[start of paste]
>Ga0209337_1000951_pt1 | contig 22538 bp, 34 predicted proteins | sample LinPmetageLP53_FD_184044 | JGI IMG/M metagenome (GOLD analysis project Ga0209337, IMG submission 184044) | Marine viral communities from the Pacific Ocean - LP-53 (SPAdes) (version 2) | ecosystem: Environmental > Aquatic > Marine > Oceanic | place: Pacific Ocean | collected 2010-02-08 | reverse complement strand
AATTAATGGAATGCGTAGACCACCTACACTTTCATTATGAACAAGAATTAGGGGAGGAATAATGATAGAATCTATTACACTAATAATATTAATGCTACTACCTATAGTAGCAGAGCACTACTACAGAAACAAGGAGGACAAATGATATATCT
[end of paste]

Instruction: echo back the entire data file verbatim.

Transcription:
>Ga0209337_1000951_pt1 | contig 22538 bp, 34 predicted proteins | sample LinPmetageLP53_FD_184044 | JGI IMG/M metagenome (GOLD analysis project Ga0209337, IMG submission 184044) | Marine viral communities from the Pacific Ocean - LP-53 (SPAdes) (version 2) | ecosystem: Environmental > Aquatic > Marine > Oceanic | place: Pacific Ocean | collected 2010-02-08 | reverse complement strand
AATTAATGGAATGCGTAGACCACCTACACTTTCATTATGAACAAGAATTAGGGGAGGAATAATGATAGAATCTATTACACTAATAATATTAATGCTACTACCTATAGTAGCAGAGCACTACTACAGAAACAAGGAGGACAAATGATATATCT